Holiday bargains just a click away
Booking a holiday used to be a nerve-jangling exercise involving endless trips to the travel agent, interminable waiting lists and so much stress and strain that you needed a weekend break just to recover from it.
Today, more and more Hong Kong people are cutting out the hassle factor by booking their journeys over the internet - and one online company predicts the number of holidaymakers booking by computer will grow more than fivefold in the next 12 months.
In the past year alone, online flight and holiday retailer Hutchison-Priceline has seen its customer base almost triple from 120,000 at the end of 2002 to 300,000 this month.
Newcomer Zuji, which had its hard launch in October and already has more than 20,000 members, says it expects to see an explosion in the popularity of internet holiday bookings in the coming year.
Kerry Wong, general manager of Zuji Hong Kong, says: 'Online bookings currently account for 1 to 2 per cent of travel purchases for Hong Kong. We predict that by the end of next year that figure will rise to 10 per cent.'
Ray Li Ho-fung, regional managing director of Hutchison-Priceline which began inviting people to name their own price for flights and holidays in April 2002, says: 'The online market is growing and growing. From buying movie tickets online, people are now confident enough to buy big items.'
Mr Li says Hong Kong people have switched from using the internet simply to check prices to making their purchases online, realising that companies like Hutchison-Priceline - which matches airlines and hotels with spare capacity to customers seeking bargains - offer deals they simply cannot get in travel shops.
Surprisingly, for a territory with a reputation for embracing new technology, Hong Kong is still a long way behind other markets such as the United States, where 29 per cent of holiday bookings are expected to be made online by the end of next year.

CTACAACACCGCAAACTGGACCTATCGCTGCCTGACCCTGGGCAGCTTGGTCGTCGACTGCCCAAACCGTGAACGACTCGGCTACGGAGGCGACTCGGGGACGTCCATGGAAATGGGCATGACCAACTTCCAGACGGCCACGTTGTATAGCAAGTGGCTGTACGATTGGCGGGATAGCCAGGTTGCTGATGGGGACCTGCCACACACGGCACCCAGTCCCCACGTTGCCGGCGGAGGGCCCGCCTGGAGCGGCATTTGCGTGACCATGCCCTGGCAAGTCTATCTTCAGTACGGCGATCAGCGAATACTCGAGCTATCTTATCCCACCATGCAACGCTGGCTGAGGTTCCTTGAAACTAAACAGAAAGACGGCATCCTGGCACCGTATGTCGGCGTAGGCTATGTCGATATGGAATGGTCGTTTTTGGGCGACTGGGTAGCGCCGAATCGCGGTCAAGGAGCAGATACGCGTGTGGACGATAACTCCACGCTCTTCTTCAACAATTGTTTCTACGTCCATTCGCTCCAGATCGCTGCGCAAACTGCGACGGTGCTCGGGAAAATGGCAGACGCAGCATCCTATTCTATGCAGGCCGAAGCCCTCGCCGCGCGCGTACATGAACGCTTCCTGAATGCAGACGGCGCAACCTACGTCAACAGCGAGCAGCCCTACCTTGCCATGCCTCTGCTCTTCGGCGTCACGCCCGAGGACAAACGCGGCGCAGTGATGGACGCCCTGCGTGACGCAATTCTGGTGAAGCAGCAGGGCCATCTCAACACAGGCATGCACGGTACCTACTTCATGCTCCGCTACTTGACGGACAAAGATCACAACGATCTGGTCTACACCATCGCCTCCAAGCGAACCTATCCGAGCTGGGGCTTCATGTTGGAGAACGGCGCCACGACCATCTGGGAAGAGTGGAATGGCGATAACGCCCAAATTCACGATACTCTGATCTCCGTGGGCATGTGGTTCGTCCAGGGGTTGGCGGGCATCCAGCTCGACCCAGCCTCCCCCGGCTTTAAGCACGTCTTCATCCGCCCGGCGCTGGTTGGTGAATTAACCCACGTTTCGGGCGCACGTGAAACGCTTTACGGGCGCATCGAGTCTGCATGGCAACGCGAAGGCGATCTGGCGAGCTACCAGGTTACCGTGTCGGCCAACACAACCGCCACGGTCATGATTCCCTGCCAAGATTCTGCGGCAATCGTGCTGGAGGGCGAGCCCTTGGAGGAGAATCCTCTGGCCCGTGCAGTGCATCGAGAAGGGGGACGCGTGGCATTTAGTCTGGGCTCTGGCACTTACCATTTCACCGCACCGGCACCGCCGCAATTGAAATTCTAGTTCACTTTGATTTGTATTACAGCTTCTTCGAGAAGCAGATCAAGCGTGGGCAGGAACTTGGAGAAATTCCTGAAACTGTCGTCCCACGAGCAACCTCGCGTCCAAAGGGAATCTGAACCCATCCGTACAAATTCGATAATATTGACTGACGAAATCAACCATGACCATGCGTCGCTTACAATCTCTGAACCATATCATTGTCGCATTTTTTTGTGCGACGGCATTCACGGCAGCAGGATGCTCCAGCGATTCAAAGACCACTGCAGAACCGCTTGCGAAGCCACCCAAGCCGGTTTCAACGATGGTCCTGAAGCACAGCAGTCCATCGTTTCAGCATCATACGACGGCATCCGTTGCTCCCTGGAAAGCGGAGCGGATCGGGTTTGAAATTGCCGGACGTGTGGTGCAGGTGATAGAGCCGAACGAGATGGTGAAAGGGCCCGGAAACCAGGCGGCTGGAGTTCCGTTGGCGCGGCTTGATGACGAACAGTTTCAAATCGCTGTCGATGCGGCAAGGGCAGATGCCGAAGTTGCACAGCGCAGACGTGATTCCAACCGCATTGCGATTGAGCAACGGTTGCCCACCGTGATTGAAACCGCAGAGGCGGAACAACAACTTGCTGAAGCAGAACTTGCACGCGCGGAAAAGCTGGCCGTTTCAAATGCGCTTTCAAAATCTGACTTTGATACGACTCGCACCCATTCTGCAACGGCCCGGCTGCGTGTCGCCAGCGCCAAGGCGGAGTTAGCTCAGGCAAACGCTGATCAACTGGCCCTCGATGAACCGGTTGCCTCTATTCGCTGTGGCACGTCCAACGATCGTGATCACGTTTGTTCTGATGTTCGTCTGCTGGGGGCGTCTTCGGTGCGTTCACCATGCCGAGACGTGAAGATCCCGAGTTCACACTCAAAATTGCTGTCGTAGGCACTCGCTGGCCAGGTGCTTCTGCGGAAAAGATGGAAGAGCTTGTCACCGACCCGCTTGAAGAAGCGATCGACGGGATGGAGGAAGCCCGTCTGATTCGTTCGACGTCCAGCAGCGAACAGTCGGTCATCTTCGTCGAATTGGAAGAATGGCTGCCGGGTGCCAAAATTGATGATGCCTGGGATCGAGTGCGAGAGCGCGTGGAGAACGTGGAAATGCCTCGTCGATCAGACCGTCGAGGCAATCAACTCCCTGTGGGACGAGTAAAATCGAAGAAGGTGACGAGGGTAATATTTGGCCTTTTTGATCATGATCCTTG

'It has a lot to do with consumers' perception of security,' says Ms Wong. 'Credit-card fraud has been more prevalent than overseas, so Hong Kong consumers are more cautious when it comes to purchasing online.
'The geography of Hong Kong is also a factor. It is a relatively small city. People like to go out and get the total shopping experience. In the US, by contrast, you don't have major shopping malls on every corner. People in Hong Kong love shopping. It is a culture, a pastime. They use it as a reason to get out of their homes.'
The introduction of secure new credit-card payment systems had dismissed many of the fears surrounding online purchasing in Hong Kong, and its development speeded up during the Sars outbreak.
Online travel bookings held up well while other retail sectors floundered during the outbreak as enthusiasm for crowded shopping malls plummeted and tens of thousands of customers tried online shopping for the first time. It also created a situation where airlines were prepared to sell seats at rock-bottom prices through web sites like Hutchison-Priceline, which at one point sold return tickets to the US for just $2,000.
The fallout from Sars is still evident in the sector with a surge in Christmas and the New Year holiday bookings caused by pent-up demand and a surfeit of unclaimed vacation held over from earlier in the year.
'I have had some customers booking three to four different trips before Christmas,' says Ms Wong. 'They are trying to burn up annual leave before the end of the year. And because fares are at really budget levels, it is cheaper to go away than to stay in Hong Kong.'
Ms Wong believes the benefits of booking online with her company are choice, convenience and control. Zuji offers a range of 300 airlines, 33,000 hotels, 50 car-hire companies and 3,000 attractions in a one-stop shop that is open 24 hours.
Zuji customers tend to be internet-savvy and as interested in choice and the ability to take control of all aspects of their travel booking as in the price. Price benefits are there too, however, and one of Zuji's exclusive December offers has been a business class return to Bangkok with Finn Air for $2,200.
Mr Li says two factors are gradually driving more customers towards online bookings and causing the steady expansion of the sector.
The first is time sensitivity: many travel agents do not give confirmation on bookings until two or three days after the booking, whereas Hutchison-Priceline gives confirmation within an hour and in some cases within minutes.
The second is price sensitivity.
'A lot of our business comes through word of mouth,' says Mr Li. 'When people get to go to Singapore for $800 they tell 10 or 20 friends about it. Their friends then come to us as well.'